What's In Season: Tomatoes

New Ways to Enjoy New Jersey Tomatoes

What's In Season: Tomatoes

New Ways to Enjoy New Jersey Tomatoes

September is peak time for local tomatoes.  I know that heirlooms are all the rage, but for flavor, to me a New Jersey tomato is the gold standard.  I appreciate the seed-scholarship that's necessary to cultivate and grow heirlooms and I respect the gardener's obsession to produce these gnarly red/yellow/orange/purple/white tomatoes.  But all too often I've been seduced by their glamour only to get them home and find them tasteless.

So I may live in New York but when it comes to tomatoes, I'm a Jersey girl.

With piles of local tomatoes filling our produce markets, Greenmarkets and farm stands, some of us have become a little bored by the tomato combinations that thrilled us only two or three weeks ago.  Am I the only one who is close to having enough tomatoes with fresh mozzarella?  Or bowls of cold Gazpacho? 

Knowing that all too soon it will be mid-winter and summer tomatoes' bright, acidic taste will be a longed-for memory, I went looking for new ideas for what to do with the pounds of tomatoes that our CSA share gave us this week.  I pulled off my bookshelf my loved copy of Lee Bailey's Tomatoes.  It's a tidy volume, five-by-seven, 80 pages with only 35 recipes.  But each is perfection. 

Lee Bailey was one of my all-time favorite food writers and cookbook authors.  When he died in 2003 at the age of 76 he had written 18 books, each of them a treasure for how they put everyday cooking into real life but still making it stylish.  Although his titles included City Food and Cooking for Friends, his life wasn't always like mine:  he also wrote of cooking southern cuisine and plantation houses, and he built an entire book about living and cooking in California wine country.  But he was a home cook who was always realistic about cooking for others, making things special without adding stress, using the ingredients at hand, and making meals something to look forward to even if he were dining alone.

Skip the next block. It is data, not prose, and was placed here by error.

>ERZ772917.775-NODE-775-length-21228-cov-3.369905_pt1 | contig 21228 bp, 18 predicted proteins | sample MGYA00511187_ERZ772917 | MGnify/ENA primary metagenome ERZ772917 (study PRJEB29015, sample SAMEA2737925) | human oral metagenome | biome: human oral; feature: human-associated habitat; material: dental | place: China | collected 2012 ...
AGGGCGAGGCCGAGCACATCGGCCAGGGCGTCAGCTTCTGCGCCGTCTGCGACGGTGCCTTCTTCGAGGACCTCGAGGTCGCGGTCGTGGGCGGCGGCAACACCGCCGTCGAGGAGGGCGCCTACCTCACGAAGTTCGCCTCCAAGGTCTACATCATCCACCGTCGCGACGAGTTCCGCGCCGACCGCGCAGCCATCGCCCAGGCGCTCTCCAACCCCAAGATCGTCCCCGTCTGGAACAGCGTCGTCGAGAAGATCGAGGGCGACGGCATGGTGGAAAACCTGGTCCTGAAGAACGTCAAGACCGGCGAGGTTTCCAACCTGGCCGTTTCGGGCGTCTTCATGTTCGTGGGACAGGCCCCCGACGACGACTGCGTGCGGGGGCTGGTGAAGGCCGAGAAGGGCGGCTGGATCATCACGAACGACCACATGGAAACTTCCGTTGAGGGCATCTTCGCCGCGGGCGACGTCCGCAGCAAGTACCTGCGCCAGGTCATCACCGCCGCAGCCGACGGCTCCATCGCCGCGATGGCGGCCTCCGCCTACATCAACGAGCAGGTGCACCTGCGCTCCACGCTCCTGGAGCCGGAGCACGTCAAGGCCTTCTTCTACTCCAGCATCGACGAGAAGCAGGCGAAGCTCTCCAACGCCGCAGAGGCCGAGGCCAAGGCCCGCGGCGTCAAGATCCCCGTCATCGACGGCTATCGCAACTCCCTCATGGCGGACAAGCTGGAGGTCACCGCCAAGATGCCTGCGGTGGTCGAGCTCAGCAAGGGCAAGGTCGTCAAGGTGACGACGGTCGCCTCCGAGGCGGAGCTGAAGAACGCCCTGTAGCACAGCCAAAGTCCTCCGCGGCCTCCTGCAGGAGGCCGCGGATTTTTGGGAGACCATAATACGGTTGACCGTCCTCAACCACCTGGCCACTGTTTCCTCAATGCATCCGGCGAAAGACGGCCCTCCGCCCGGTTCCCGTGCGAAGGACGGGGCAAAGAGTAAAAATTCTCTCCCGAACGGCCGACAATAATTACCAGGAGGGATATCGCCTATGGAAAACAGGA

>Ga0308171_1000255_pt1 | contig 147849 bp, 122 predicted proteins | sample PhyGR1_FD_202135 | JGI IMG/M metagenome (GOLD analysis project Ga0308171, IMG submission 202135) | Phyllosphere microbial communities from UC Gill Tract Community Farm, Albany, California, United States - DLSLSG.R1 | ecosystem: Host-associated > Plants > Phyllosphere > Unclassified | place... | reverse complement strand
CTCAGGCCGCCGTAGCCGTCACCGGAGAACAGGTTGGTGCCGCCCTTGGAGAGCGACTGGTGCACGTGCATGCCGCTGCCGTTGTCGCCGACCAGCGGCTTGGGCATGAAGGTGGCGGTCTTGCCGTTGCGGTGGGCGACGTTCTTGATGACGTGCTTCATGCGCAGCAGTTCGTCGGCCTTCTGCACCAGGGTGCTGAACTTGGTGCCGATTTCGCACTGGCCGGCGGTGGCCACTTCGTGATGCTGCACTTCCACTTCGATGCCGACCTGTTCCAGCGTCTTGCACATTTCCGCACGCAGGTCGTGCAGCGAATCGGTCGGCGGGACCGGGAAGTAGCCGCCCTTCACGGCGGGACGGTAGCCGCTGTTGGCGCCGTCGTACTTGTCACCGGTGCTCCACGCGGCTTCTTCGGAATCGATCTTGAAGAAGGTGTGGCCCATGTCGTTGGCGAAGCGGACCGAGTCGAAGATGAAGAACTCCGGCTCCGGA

In the introduction to Tomatoes, Lee Bailey wrote that a friend suggested:  "Lee, why don't you do a little book about tomatoes for me?"  And so he did.  You get the feeling that it was all that effortless for him.  A friend would ask and he would answer with something as perfect as this volume.  Or dinner for 6 on a weeknight.

The tomato book is out of print so you can envy me having this collection of recipes that include ideas for using the last of summer's fresh tomatoes, heirloom or not.  Recipes include tomato soufflé, bread pudding, salsa, and aspic with crab salad, plus a popular Italian salad called Panzanella that's made with fresh tomato, chunks of other vegetables, and cubes of stale bread.  We're added a link below to an appealing version of Panzanella from Martha Stewart.com.  

My current favorite way to eat tomatoes, in a recipe adapted from Lee Bailey's book, is in a warm tomato vinaigrette that I pour over tender haricots verts.  It could be just as wonderful on green or yellow beans, chunks of zucchini, or broccoli florets. 

Green Beans With Warm Tomato Vinaigrette

2 pounds green beans or haricots verts

1/4 cup olive oil
1/4 cup finely minced red onion
2 medium garlic cloves, finely minced
1 1/2 cup peeled, seeded and finely chopped tomatoes (local in-season NJ tomatoes are ideal)
1/4 cup red wine vinegar
2/3 cup dry white wine
1/4 teaspoon salt
Freshly ground black pepper
2 tablespoons finely minced cornichons or baby gherkins
3 tablespoons small capers, rinsed and drained

  1. In a small saucepan, heat the oil and add the finely minced red onion and garlic.  Cook over low heat until the onions are wilted and the garlic is soft.  Do not brown.
  2. Add the tomatoes and simmer for 5 minutes.
  3. Add the vinegar, wine, salt and several grinds of black pepper.  Simmer for another 15 to 20 minutes until the mixture is reduced to a thick sauce.
  4. Remove from the heat and add the minced cornichons and capers.  Stir to combine. 
  5. Taste and adjust for salt and pepper.  Do not add more salt until after adding the cornichons and capers since these will also add salt.
  6. While the vinaigrette is reducing, rinse and trim the green beans, leaving them whole.
  7. In a large pot of salted boiling water or in the microwave, cook the beans until they are tender.
  8. Drain and let cool to room temperature.
  9. Place the room temperature beans in a serving bowl.
  10. Drizzle the warm vinaigrette over the beans.

 

Serve immediately.

Makes 6 servings of beans and about 1 1/2 cups of vinaigrette.  Have pieces of your favorite bread handy to mop any any leftover dressing. 

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TomatoesSeptember

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